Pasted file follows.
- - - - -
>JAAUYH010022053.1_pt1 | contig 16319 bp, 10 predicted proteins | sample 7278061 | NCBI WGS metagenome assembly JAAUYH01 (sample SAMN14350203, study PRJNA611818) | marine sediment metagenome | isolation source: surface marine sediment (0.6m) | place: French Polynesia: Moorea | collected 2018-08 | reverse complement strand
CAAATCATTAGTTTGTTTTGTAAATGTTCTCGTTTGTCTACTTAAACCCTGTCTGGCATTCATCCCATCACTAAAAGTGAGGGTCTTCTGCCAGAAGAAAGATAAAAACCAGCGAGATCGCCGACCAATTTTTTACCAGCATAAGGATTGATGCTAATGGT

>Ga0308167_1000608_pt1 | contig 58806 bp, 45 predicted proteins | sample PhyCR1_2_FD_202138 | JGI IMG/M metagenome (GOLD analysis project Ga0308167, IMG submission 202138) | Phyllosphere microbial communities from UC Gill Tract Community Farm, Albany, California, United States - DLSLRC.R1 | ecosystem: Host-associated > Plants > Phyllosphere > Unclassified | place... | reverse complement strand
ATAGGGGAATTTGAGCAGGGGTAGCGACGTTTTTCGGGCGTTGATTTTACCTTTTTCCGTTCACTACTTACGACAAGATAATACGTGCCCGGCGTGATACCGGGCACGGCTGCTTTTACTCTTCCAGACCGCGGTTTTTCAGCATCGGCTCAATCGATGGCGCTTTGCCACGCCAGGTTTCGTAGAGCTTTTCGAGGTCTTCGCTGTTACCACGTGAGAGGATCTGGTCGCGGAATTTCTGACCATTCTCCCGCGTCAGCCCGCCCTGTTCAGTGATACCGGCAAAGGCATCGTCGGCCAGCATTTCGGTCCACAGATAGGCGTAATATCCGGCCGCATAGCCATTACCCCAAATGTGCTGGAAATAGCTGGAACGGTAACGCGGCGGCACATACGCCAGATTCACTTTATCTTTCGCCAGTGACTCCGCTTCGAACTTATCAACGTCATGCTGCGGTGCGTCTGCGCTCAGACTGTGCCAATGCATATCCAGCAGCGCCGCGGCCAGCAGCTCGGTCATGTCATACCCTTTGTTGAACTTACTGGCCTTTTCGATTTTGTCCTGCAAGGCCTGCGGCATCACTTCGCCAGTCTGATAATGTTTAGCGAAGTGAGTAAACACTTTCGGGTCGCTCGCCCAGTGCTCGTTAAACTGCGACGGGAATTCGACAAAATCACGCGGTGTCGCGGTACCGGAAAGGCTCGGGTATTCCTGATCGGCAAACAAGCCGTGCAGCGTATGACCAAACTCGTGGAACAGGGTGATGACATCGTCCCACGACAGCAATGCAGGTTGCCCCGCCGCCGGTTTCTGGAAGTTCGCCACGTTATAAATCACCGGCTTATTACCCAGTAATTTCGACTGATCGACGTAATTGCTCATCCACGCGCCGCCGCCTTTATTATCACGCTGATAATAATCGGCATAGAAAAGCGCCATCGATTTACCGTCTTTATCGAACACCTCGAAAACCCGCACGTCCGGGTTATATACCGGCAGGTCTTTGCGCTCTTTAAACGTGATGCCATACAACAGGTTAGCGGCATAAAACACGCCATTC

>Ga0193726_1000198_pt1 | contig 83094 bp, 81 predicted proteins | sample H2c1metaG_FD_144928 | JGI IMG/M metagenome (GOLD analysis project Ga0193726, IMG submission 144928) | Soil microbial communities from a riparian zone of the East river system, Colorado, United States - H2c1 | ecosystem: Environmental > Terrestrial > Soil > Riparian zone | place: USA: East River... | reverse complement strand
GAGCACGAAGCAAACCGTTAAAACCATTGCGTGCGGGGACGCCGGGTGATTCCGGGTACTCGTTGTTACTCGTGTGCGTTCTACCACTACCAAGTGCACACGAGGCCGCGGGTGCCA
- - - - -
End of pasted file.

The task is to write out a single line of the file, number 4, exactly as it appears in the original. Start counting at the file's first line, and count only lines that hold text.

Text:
ATAGGGGAATTTGAGCAGGGGTAGCGACGTTTTTCGGGCGTTGATTTTACCTTTTTCCGTTCACTACTTACGACAAGATAATACGTGCCCGGCGTGATACCGGGCACGGCTGCTTTTACTCTTCCAGACCGCGGTTTTTCAGCATCGGCTCAATCGATGGCGCTTTGCCACGCCAGGTTTCGTAGAGCTTTTCGAGGTCTTCGCTGTTACCACGTGAGAGGATCTGGTCGCGGAATTTCTGACCATTCTCCCGCGTCAGCCCGCCCTGTTCAGTGATACCGGCAAAGGCATCGTCGGCCAGCATTTCGGTCCACAGATAGGCGTAATATCCGGCCGCATAGCCATTACCCCAAATGTGCTGGAAATAGCTGGAACGGTAACGCGGCGGCACATACGCCAGATTCACTTTATCTTTCGCCAGTGACTCCGCTTCGAACTTATCAACGTCATGCTGCGGTGCGTCTGCGCTCAGACTGTGCCAATGCATATCCAGCAGCGCCGCGGCCAGCAGCTCGGTCATGTCATACCCTTTGTTGAACTTACTGGCCTTTTCGATTTTGTCCTGCAAGGCCTGCGGCATCACTTCGCCAGTCTGATAATGTTTAGCGAAGTGAGTAAACACTTTCGGGTCGCTCGCCCAGTGCTCGTTAAACTGCGACGGGAATTCGACAAAATCACGCGGTGTCGCGGTACCGGAAAGGCTCGGGTATTCCTGATCGGCAAACAAGCCGTGCAGCGTATGACCAAACTCGTGGAACAGGGTGATGACATCGTCCCACGACAGCAATGCAGGTTGCCCCGCCGCCGGTTTCTGGAAGTTCGCCACGTTATAAATCACCGGCTTATTACCCAGTAATTTCGACTGATCGACGTAATTGCTCATCCACGCGCCGCCGCCTTTATTATCACGCTGATAATAATCGGCATAGAAAAGCGCCATCGATTTACCGTCTTTATCGAACACCTCGAAAACCCGCACGTCCGGGTTATATACCGGCAGGTCTTTGCGCTCTTTAAACGTGATGCCATACAACAGGTTAGCGGCATAAAACACGCCATTC